The first full moon for 2023, called the Wolf Moon, occurs Friday, Jan. 6, and will reach full peak at 5:08 p.m. CST.
Many believe that Wolf Moon was coined by Native American tribes who would often hear packs of hungry wolves howling on cold and snowy nights in the middle of winter.
However, the Old Farmer’s Almanac says the hunger theory might be off-base.
“It was traditionally thought that they howled due to hunger, but there is no evidence for this,” the publication says. “However, wolves do tend to howl more often during winter months, and generally howl to define territory, locate pack members, and gather for hunting.”
Although the “wolf moon” is the most common nickname for the full January moon, it also has been known as the “cold moon,” the “old moon,” the “great spirit moon,” or the “moon after Yule,” according to the Farmers’ Almanac and the Old Farmer’s Almanac.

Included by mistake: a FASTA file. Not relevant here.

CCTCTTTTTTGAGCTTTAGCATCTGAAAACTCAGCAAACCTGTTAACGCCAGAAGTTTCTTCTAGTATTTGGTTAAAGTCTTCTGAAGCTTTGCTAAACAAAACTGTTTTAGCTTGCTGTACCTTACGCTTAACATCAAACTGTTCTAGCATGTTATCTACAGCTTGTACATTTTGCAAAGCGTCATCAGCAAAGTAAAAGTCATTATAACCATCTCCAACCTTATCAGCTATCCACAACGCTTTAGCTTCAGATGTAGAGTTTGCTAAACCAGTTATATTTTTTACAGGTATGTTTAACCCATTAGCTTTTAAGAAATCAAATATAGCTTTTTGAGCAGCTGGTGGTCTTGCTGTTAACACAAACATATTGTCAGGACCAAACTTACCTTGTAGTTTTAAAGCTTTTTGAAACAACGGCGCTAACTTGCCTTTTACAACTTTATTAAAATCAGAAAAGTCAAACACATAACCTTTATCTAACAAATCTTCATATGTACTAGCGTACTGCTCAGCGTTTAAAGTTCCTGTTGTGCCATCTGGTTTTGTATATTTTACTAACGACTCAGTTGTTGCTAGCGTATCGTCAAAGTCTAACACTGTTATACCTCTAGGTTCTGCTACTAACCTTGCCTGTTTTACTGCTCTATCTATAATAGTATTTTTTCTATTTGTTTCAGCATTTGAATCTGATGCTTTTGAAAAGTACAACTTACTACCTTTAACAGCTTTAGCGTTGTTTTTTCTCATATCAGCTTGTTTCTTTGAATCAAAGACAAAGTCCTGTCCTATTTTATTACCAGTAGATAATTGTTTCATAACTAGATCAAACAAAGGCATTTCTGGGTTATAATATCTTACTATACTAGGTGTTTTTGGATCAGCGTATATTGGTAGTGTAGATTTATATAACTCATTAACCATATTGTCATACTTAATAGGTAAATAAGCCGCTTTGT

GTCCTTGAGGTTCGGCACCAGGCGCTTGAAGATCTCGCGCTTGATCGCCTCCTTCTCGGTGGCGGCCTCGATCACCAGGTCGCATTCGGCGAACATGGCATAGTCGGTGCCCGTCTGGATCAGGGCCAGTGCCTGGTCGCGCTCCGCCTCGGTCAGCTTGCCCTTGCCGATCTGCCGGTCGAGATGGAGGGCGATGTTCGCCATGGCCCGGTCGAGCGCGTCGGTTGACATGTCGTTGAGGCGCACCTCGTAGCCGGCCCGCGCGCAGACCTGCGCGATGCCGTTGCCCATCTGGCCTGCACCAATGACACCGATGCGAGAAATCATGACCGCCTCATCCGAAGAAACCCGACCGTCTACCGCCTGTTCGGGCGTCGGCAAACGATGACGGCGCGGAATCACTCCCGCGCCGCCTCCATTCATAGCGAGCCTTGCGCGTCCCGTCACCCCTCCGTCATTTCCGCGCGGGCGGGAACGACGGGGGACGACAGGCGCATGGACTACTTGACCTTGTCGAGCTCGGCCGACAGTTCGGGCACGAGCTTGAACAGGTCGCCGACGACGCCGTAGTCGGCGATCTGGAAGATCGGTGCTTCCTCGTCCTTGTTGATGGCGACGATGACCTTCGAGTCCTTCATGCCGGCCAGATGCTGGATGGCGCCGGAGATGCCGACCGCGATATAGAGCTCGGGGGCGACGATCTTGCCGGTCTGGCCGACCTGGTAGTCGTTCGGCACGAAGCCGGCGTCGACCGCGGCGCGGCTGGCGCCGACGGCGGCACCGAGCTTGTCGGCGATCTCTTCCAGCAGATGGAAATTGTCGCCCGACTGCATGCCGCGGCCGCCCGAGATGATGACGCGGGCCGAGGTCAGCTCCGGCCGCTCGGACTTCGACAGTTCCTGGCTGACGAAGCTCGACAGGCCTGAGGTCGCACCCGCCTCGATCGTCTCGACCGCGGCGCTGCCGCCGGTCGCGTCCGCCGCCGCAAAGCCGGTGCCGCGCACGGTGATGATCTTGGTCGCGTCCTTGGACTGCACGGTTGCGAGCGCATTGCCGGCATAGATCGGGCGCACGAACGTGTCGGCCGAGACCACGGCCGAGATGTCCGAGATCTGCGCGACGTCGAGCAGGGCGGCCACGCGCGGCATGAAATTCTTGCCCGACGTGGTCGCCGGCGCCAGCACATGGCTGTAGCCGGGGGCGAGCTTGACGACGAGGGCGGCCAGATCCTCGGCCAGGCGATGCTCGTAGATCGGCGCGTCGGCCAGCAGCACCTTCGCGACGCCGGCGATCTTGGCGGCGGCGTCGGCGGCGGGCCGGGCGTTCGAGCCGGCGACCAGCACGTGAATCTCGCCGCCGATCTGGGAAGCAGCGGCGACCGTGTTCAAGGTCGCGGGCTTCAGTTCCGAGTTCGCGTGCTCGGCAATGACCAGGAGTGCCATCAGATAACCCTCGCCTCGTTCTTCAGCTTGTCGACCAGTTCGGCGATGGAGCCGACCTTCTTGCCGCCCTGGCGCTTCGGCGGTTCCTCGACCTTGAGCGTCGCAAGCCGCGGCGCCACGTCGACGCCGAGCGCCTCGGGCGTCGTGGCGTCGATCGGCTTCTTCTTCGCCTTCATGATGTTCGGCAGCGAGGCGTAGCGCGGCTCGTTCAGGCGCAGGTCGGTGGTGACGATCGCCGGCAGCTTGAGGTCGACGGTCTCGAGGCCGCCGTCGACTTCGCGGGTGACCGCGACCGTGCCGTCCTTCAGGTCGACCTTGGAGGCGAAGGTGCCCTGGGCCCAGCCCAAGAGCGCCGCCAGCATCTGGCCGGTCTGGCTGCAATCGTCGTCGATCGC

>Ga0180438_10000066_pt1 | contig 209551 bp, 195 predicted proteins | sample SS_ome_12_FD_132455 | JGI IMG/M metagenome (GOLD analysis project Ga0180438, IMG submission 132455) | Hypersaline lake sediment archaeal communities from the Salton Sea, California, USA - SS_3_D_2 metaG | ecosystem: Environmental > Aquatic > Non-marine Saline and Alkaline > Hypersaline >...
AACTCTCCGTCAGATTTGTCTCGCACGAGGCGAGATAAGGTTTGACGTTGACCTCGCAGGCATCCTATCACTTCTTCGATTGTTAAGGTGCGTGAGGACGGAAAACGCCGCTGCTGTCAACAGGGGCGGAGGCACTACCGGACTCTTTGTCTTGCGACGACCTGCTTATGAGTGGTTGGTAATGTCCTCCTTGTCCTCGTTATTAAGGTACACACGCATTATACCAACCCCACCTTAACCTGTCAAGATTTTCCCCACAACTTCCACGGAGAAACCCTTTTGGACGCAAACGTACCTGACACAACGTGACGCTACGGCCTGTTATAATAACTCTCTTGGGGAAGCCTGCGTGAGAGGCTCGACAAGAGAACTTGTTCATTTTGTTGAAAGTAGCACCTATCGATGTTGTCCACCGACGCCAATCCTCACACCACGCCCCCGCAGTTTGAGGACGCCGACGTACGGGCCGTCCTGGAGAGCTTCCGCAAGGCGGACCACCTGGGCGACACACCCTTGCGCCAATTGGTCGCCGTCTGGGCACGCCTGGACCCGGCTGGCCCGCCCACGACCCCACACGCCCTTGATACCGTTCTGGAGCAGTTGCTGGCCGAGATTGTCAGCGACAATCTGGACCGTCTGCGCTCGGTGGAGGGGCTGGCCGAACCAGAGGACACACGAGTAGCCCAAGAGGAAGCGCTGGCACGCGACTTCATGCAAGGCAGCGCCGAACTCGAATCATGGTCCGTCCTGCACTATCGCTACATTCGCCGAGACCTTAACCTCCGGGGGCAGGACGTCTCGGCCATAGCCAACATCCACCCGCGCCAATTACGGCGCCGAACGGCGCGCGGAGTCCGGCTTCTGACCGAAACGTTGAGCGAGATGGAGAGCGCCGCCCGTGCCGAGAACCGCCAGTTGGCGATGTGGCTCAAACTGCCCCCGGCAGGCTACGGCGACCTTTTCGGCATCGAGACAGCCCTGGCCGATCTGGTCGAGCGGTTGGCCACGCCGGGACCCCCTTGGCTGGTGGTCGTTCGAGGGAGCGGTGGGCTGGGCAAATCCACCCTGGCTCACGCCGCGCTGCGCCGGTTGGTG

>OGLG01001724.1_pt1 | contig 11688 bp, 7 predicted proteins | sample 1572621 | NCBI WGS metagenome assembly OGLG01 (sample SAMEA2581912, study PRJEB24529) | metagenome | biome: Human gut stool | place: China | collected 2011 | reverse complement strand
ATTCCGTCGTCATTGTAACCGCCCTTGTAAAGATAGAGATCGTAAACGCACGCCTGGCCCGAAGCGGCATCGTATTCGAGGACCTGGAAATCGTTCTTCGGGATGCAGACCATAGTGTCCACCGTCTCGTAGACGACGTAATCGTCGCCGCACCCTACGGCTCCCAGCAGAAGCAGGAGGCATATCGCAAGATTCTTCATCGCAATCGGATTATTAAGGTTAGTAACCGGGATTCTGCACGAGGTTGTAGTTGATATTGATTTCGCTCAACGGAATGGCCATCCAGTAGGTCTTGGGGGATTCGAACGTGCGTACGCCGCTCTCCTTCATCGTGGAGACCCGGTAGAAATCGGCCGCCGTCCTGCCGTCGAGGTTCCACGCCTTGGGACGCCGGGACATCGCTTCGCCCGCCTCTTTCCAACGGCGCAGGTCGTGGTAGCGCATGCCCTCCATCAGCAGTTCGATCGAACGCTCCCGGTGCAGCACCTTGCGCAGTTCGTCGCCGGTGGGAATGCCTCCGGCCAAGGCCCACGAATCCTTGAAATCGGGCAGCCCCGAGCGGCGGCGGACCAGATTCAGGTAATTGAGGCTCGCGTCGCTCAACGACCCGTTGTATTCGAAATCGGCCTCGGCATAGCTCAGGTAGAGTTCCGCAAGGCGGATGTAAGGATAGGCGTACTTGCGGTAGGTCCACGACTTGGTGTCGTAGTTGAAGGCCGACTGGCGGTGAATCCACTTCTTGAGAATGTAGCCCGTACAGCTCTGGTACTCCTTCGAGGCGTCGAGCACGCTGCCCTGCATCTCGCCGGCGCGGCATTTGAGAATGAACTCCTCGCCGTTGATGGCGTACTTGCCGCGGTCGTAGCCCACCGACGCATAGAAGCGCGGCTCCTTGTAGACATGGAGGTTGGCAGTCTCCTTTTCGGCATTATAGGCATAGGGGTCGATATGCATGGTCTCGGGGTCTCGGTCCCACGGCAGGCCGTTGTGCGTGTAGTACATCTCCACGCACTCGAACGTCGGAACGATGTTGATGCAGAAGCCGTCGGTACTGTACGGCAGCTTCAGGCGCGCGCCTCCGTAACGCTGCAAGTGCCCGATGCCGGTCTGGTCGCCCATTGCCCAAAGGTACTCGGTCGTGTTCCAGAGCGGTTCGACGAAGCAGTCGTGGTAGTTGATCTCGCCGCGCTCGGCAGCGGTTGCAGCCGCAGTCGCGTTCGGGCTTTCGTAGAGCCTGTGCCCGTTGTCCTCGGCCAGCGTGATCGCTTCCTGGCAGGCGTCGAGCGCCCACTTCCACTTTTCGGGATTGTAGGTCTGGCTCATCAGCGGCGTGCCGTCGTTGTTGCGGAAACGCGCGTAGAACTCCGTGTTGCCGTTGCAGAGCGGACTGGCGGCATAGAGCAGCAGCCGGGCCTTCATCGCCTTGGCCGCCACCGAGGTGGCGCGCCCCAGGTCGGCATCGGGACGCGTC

For us in the Northern Hemisphere who want to watch the full moon’s path – where the sun is continuing its low arc across the daytime sky (albeit getting higher by the day) – the January full moon rides high in the sky. This makes it appear to mimic the path of a summer sun. If you’re in the north, watch for the high January full moon especially around midnight (midway between your local sunset and sunrise). It’ll be like a noontime summer sun. North of the Arctic Circle, this full moon stays out around the clock, like the midnight sun of summer.
For more on January’s full moon, click here.